Can being too good be bad?

Can being too good be bad?

By Niamh  Ni Shuilleabhain


‘‘Oh my arms aren’t as big, as his, he’s gone ten abs, I didn’t know you could have ten.” –Palmer (2016)

orthorexia-trouble-with-kale-disorderIt would appear that obsession with diet, fitness and body image is no longer a predominantly female issue. This was one of the findings from my final year project on the phenomenon of Orthorexia Nervosa (ON). ON is a new eating behaviour disorder and involves obsessive thoughts about food and serious phobic behaviour about eating foods considered “impure” (Brytek-Matera, 2012). A person is considered orthorexic when their obsessive thoughts and behaviours surrounding food mean that they can no longer continue to live their normal lifestyle (Bratman & Knight, 2000). A key factor that differentiates orthorexia from other eating disorders is that those with orthorexia nervosa are driven by the goal of achieving superior health rather than weight loss (Martins, et. al, 2011).

The study set out to examine public perceptions of extreme health behaviours and experiment with methods of measuring Orthorexia. Overall, the findings from a predominantly younger sample indicated that participants had more moderate views of health behaviours, however males were significantly more likely to endorse extreme health behaviours as better for wellbeing. This was a particularly interesting finding as it went against the hypothesis, informed by the literature and incidence rates for eating disorders, that women would be more likely endorse extreme behaviours surrounding diet and fitness. Slightly earlier work in the area would suggest that engaging in health behaviours used to be associated with femininity and therefore not frequently practiced by men (Courtenay, 2000). More recent studies show that men are under increased pressure to achieve corporeal ideals making them more likely to engage in extreme diet and fitness behaviours such as taking supplements and bodybuilding (Davis and Scott-Robertson, 2000; McCreary, Hildebrandt, Heinberg, Boroughs, and Thompson, 2007; Daniel and Bridges, 2010).

plates x2 (1)So why this shift and what is causing it? In an attempt to explain the inflation of eating disorders, a number of researchers are looking towards cultivation theory, postulating that increased interaction with new medias will lead to internalizations of the messages and ideals they disseminate (Hesse-Biber, Leavy, Quinn and Zoino, 2006; O’Brien 2015). In my fyp, all participants, and most significantly men, were more likely to endorse extreme health behaviours in the questions that were presented via social media imagery compared to those presented in text format. This indicates that the use of imagery in social media and advertising may be normalising, promoting and perhaps even cultivating such extreme health behaviours and orthorexia. O’Brien’s (2015) research investigated the cultivation of eating disorders through Instagram. A content analysis of interviews with 8 eating disorder sufferers revealed that participants undoubtedly felt that their time spent on Instagram was closely related with the severity of their disorder. Palmer’s (2016) aptly named study ‘‘Poppin’ bottles, getting wheysted” used IPA on semi-structured interviews to investigate young men’s’ relationship with the increasingly prevalent male centred fitspiration content online. The study found that this content integrates the stereotype of the hyper masculine, increases body dissatisfaction, and puts pressure on men to achieve a proportioned physique.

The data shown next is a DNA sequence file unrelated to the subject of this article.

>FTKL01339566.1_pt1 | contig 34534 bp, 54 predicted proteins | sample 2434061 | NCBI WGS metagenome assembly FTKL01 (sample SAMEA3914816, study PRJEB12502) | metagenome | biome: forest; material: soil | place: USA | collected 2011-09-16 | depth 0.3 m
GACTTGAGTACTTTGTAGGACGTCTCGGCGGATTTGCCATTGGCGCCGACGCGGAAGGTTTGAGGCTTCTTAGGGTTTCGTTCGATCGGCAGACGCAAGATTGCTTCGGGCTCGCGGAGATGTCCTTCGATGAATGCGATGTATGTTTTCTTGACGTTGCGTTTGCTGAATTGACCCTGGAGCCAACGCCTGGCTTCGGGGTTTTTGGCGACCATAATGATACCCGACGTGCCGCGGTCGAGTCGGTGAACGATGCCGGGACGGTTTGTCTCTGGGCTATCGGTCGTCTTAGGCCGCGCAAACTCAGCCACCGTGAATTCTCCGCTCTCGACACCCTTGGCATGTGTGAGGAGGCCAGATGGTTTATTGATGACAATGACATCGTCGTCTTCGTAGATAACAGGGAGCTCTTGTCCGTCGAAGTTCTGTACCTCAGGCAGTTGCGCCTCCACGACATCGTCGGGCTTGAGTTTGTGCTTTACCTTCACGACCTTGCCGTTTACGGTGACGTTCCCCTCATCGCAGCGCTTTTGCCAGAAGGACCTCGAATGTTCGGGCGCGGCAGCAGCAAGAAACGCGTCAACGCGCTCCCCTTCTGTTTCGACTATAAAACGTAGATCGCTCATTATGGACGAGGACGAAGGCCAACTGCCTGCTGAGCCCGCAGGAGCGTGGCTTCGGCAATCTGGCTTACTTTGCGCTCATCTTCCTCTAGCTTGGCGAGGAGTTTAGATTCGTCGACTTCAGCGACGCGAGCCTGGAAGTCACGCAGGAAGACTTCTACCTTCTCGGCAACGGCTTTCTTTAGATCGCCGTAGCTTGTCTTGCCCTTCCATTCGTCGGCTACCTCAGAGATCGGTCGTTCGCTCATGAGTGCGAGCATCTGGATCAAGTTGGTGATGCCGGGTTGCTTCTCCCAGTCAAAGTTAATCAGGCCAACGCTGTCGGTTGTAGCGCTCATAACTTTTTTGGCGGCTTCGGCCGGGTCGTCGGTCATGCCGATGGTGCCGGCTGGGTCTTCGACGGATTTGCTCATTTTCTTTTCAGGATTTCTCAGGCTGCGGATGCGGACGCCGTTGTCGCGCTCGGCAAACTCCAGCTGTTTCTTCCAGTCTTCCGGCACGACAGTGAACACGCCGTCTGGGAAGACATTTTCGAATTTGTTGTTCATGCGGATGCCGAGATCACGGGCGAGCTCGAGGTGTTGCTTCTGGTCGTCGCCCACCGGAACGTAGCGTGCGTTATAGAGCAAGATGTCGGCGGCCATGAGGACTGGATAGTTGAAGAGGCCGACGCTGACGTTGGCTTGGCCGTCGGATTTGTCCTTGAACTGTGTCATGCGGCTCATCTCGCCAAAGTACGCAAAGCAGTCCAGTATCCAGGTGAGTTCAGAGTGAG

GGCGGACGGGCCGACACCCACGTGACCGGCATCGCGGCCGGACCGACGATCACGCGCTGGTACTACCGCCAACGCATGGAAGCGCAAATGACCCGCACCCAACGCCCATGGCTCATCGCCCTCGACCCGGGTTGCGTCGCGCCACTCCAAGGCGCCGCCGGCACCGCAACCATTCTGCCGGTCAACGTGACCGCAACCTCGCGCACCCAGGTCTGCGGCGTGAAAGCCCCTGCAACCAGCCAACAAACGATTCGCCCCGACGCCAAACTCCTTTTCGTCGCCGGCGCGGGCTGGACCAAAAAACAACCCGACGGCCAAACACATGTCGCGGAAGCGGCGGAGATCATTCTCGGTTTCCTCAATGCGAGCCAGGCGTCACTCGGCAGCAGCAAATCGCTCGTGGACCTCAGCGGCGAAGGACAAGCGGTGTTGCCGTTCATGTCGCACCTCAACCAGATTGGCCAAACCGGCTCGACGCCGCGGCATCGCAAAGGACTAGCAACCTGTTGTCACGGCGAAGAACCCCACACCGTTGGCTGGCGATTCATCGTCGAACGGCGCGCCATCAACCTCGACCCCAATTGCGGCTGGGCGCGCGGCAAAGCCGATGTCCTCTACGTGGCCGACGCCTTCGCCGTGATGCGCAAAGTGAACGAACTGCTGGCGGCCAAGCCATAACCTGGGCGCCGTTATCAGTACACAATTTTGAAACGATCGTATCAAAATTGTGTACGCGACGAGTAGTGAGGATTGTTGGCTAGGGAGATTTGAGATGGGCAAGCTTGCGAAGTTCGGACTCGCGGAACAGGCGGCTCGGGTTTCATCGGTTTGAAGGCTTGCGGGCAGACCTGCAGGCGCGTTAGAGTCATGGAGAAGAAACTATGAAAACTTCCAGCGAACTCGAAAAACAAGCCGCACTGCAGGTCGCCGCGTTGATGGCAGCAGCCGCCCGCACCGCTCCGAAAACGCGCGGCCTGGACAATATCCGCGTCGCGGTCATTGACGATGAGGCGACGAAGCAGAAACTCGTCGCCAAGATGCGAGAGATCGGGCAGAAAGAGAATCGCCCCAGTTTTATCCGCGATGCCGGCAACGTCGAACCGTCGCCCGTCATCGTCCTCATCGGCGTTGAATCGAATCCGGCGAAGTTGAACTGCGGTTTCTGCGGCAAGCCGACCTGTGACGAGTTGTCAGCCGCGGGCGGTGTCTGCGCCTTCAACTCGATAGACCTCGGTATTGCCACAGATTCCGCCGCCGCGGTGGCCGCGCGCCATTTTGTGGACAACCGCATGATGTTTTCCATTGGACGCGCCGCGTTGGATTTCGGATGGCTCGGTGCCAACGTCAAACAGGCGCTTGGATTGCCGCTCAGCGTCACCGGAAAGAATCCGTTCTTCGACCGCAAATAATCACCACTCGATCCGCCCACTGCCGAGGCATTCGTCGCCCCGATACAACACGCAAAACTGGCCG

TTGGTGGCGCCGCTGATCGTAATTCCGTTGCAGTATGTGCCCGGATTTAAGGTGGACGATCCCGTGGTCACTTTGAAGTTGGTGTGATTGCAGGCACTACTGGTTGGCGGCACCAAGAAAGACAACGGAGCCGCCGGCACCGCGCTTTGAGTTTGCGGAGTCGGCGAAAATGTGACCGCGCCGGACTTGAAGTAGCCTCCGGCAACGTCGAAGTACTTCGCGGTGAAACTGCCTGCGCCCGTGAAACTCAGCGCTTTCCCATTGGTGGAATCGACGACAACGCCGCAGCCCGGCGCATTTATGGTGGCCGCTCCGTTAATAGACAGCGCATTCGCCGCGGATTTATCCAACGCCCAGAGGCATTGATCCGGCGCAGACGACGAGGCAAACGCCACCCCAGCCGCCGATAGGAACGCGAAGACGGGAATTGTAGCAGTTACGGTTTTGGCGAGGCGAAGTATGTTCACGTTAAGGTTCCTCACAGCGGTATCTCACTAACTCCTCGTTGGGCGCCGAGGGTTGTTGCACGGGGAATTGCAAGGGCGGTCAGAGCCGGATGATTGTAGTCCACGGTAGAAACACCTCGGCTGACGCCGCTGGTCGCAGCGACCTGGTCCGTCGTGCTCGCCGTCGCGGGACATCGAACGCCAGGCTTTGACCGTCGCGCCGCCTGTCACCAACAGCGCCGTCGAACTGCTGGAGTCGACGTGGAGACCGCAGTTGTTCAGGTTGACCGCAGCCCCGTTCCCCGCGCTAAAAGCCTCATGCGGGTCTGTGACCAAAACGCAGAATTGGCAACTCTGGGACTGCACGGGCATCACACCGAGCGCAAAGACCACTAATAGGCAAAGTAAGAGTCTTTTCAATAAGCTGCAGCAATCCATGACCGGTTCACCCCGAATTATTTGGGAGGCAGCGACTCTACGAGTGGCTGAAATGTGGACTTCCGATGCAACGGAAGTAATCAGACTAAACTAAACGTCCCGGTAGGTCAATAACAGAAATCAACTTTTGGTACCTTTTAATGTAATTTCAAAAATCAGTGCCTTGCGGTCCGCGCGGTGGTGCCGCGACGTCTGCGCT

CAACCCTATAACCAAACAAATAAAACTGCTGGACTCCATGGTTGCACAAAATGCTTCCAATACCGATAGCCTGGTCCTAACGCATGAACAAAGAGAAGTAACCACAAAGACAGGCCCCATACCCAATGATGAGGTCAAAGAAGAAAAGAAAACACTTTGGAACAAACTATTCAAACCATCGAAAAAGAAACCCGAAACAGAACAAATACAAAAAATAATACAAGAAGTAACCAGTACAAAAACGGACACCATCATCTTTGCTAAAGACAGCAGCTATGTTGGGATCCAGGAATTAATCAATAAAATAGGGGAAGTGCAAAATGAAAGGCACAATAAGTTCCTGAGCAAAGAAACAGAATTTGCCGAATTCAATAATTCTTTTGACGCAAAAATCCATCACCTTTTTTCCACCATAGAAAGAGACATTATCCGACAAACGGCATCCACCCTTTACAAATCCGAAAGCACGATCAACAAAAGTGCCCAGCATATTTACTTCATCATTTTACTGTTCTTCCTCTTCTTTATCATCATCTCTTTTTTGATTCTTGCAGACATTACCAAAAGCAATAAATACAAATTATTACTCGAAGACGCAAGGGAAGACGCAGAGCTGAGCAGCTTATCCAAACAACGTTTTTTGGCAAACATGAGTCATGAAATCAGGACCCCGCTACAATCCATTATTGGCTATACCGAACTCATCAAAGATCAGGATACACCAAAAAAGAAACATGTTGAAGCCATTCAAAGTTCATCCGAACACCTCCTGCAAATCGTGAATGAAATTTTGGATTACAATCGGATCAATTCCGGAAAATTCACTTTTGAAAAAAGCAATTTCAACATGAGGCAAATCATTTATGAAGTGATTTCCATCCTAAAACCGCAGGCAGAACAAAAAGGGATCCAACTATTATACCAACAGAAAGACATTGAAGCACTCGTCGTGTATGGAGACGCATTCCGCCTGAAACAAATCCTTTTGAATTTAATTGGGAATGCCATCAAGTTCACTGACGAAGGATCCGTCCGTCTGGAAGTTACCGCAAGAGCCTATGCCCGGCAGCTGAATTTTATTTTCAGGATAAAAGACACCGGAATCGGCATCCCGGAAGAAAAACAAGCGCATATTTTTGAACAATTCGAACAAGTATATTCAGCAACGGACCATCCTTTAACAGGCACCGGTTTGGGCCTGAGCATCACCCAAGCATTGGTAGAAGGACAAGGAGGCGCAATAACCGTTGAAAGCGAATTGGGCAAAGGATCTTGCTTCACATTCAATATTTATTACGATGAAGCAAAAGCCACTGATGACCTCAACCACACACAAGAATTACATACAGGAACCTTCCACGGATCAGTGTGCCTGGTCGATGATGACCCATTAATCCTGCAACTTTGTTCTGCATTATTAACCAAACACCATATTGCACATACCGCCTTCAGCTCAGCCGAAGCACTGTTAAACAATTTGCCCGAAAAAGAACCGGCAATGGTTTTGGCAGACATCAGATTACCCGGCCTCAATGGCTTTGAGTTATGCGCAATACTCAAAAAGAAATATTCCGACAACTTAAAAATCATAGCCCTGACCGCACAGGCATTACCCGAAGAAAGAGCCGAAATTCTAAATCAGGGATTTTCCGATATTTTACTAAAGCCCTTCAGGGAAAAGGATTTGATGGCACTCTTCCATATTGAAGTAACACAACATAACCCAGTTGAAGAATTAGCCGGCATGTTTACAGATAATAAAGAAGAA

Perhaps with the dawn of the social media age we are also beginning to see the start of a new era where male body image pressures and eating disorders begin to parallel that of women. Males, often void of the support structures put in place to help women deal with such issues, are becoming a vulnerable, yet neglected group, in need of effective initiatives to create awareness, support and treatment for these disorders, before the situation worsens.


Bratman, S., & Knight, D. (2000). Health food junkies: Overcoming the obsession with healthful eating. Broadway Books.

Brytek-Matera, A. (2012). Orthorexia nervosa–an eating disorder, obsessive–compulsive disorder or disturbed eating habit? Archives of Psychiatry and Psychotherapy, 1, 55-60.

Courtenay, W. H. (2000). Constructions of masculinity and their influence on men’s well-being: a theory of gender and health. Social science & medicine,50(10), 1385-1401.

Daniel, S., & Bridges, S. K. (2010). The drive for muscularity in men: Media influences and objectification theory. Body Image, 7(1), 32-38.

Davis, C., & Scott-Robertson, L. (2000). A psychological comparison of females with anorexia nervosa and competitive male bodybuilders: body shape ideals in the extreme. Eating behaviors, 1(1), 33-46.

Hesse-Biber, S., Leavy, P., Quinn, C. E., & Zoino, J. (2006). The mass marketing of disordered eating and eating disorders: The social psychology of women, thinness and culture. In Women’s studies international forum (Vol. 29, No. 2, pp. 208-224). Pergamon.

Martins, M. C. T., Alvarenga, M. D. S., Vargas, S. V. A., Sato, K. S. C. D. J., & Scagliusi, F. B. (2011). Orthorexia nervosa: reflections about a new concept. Revista de Nutrição, 24(2), 345-357.

McCreary, D. R., Hildebrandt, T. B., Heinberg, L. J., Boroughs, M., & Thompson, J. K. (2007). A review of body image influences on men’s fitness goals and supplement use. American Journal of Men’s Health, 1(4), 307-316.

O’Brien, K. (2015). The Cultivation of Eating Disorders Through Instagram.

Palmer, L. (2016). ‘‘Poppin’bottles, getting wheysted.” Exploring young men’s engagement with fitspiration content and its consequential influences on attitudes and behaviour. Journal of Promotional Communications3(3).